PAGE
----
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Criminal justice IT in the dock again



The quality of police case files ­ the starting point of most criminal prosecutions ­ appears to be deteriorating, according to a damning report by MPs on the state of IT in the justice systems.

The House of Commons Public Accounts Committee¹s landscape review notes that in 2011 around half of police files submitted to the Crown Prosecution Service did not give an adequate summary of the case: this figure rose to 63% in 2013.

This is only one example of weaknesses in the system which "have persisted for far too long and which cause delay and inefficiency, and serve to undermine public confidence", the MPs say. "The remarkably slow progress in improving IT systems over the last decade means there are still too many disparate systems, which fail to operate together," the report concludes. Fragmentation is particularly a problem in the police service, where some 2,000 IT systems are in use - the Metropolitan Police alone has more than 300. Although there has been "some progress" - more than 90% of police files are transferred to prosecutors digitally, compared with none two years ago. "Prosecutors have reported that it takes significantly longer to process work digitally rather than on paper."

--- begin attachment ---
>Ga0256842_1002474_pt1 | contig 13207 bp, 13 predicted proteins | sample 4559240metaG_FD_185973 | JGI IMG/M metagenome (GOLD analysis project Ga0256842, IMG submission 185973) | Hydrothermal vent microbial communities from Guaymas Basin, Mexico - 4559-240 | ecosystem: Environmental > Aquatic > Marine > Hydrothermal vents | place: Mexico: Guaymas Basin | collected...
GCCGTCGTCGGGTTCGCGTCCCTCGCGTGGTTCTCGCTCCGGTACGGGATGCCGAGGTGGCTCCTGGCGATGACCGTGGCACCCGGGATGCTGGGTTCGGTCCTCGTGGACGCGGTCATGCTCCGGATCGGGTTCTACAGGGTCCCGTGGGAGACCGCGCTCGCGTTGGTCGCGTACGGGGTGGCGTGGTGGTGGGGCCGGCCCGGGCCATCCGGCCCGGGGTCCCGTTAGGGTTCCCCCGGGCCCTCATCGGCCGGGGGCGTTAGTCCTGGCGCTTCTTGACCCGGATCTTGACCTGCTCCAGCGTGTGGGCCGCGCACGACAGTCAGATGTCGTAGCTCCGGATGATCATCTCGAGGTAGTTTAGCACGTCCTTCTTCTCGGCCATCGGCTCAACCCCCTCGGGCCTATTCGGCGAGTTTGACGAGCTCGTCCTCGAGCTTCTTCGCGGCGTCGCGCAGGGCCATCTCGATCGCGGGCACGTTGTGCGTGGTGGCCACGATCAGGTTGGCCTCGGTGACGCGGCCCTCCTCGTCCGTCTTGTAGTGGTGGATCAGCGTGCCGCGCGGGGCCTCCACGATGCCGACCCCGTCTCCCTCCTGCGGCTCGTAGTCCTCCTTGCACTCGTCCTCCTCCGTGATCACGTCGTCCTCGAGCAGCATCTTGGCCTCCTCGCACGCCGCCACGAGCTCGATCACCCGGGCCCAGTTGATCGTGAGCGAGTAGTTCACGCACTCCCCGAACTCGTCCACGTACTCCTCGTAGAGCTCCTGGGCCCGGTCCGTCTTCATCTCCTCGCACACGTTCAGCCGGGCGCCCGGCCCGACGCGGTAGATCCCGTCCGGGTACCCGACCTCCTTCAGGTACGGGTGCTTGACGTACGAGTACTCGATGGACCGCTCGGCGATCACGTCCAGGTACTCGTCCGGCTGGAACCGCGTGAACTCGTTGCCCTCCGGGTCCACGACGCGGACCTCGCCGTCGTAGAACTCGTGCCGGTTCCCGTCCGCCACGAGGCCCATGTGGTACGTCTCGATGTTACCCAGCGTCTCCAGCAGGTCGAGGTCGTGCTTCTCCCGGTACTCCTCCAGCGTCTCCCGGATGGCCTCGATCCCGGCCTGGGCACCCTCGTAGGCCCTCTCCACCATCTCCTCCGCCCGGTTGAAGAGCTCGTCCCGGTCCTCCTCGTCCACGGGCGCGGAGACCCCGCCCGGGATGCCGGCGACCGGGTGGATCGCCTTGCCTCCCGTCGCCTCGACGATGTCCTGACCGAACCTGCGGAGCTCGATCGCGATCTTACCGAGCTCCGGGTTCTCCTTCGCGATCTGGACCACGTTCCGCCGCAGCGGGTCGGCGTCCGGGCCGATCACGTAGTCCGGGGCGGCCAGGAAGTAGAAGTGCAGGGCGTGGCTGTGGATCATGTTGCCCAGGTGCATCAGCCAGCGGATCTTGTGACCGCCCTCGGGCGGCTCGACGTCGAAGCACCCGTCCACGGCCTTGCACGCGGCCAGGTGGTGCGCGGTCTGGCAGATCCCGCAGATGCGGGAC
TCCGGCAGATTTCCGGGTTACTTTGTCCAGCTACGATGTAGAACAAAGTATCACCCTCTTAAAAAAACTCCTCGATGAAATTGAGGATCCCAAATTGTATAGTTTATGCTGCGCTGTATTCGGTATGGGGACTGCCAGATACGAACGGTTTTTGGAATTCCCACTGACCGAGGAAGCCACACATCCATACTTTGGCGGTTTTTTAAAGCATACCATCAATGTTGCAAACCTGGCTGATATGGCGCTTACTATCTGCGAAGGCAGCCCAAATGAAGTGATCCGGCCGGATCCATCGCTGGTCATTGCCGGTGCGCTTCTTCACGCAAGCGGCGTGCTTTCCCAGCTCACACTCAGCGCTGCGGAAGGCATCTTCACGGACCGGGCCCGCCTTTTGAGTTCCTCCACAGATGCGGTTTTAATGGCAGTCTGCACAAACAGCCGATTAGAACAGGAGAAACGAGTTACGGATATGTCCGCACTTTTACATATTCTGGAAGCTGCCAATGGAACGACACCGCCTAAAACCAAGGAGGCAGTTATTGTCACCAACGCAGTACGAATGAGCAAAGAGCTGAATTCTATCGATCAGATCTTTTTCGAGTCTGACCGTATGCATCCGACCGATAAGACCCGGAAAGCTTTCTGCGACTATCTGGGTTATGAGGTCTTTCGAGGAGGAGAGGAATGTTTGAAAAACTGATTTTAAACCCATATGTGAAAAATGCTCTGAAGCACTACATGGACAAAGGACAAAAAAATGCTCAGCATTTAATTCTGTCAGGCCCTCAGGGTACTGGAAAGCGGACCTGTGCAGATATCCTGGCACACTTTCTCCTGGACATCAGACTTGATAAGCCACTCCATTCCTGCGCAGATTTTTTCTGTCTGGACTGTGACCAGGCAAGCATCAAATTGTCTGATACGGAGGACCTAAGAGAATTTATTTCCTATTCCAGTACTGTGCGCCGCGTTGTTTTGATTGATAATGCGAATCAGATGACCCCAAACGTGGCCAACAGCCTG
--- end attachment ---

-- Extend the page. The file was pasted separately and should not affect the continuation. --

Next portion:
A significant broken link is between magistrates and higher courts - documents have to be copied and transferred either physically or by email. The Crown Court still depends on the 24-year-old Crest system to manage cases, the report says ³although this had been due to be modernised by 2011".

"The quality of police case files is poor and getting worse," the report says. "The Crown Prosecution Service confirmed that the poor quality case files they receive from police forces has been a longstanding problem, which has got worse - in 2011 around half of police files did not give an adequate summary of the case, rising to 63% in 2013."

The CPS is now redesigning electronic forms so they do not allow users to complete them improperly or to enter unnecessary information, starting with those for the simplest high volume offences, such as street crime and traffic offences. It intends to make a suite of files for basic offences available from around October, and to roll out the standard road traffic file nationally by the end of this year.

The report strongly recommends more shared services among the 43 English police forces. Good examples of this are back office collaborations between Norfolk and Suffolk and Hampshire and Devon and Cornwall. However the present level of collaboration "is at best patchy" and there is "far more scope for good practice examples to be shared and replicated²"


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